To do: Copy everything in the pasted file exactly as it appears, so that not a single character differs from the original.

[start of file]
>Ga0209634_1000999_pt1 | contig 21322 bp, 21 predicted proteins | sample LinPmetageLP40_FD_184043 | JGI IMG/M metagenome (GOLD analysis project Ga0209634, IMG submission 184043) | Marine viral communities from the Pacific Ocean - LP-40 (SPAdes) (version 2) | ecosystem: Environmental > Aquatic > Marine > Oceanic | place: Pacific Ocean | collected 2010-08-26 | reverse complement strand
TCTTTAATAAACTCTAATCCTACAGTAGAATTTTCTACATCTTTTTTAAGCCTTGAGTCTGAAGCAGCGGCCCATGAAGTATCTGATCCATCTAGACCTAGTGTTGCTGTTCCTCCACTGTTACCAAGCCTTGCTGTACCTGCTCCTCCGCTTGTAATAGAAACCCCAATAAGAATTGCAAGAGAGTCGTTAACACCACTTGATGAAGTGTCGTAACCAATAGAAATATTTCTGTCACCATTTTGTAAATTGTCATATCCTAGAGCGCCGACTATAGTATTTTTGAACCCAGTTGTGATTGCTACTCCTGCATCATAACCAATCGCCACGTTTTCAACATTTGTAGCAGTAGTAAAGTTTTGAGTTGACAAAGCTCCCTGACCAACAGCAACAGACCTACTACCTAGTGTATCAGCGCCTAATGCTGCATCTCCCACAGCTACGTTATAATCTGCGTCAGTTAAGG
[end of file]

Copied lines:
>Ga0209634_1000999_pt1 | contig 21322 bp, 21 predicted proteins | sample LinPmetageLP40_FD_184043 | JGI IMG/M metagenome (GOLD analysis project Ga0209634, IMG submission 184043) | Marine viral communities from the Pacific Ocean - LP-40 (SPAdes) (version 2) | ecosystem: Environmental > Aquatic > Marine > Oceanic | place: Pacific Ocean | collected 2010-08-26 | reverse complement strand
TCTTTAATAAACTCTAATCCTACAGTAGAATTTTCTACATCTTTTTTAAGCCTTGAGTCTGAAGCAGCGGCCCATGAAGTATCTGATCCATCTAGACCTAGTGTTGCTGTTCCTCCACTGTTACCAAGCCTTGCTGTACCTGCTCCTCCGCTTGTAATAGAAACCCCAATAAGAATTGCAAGAGAGTCGTTAACACCACTTGATGAAGTGTCGTAACCAATAGAAATATTTCTGTCACCATTTTGTAAATTGTCATATCCTAGAGCGCCGACTATAGTATTTTTGAACCCAGTTGTGATTGCTACTCCTGCATCATAACCAATCGCCACGTTTTCAACATTTGTAGCAGTAGTAAAGTTTTGAGTTGACAAAGCTCCCTGACCAACAGCAACAGACCTACTACCTAGTGTATCAGCGCCTAATGCTGCATCTCCCACAGCTACGTTATAATCTGCGTCAGTTAAGG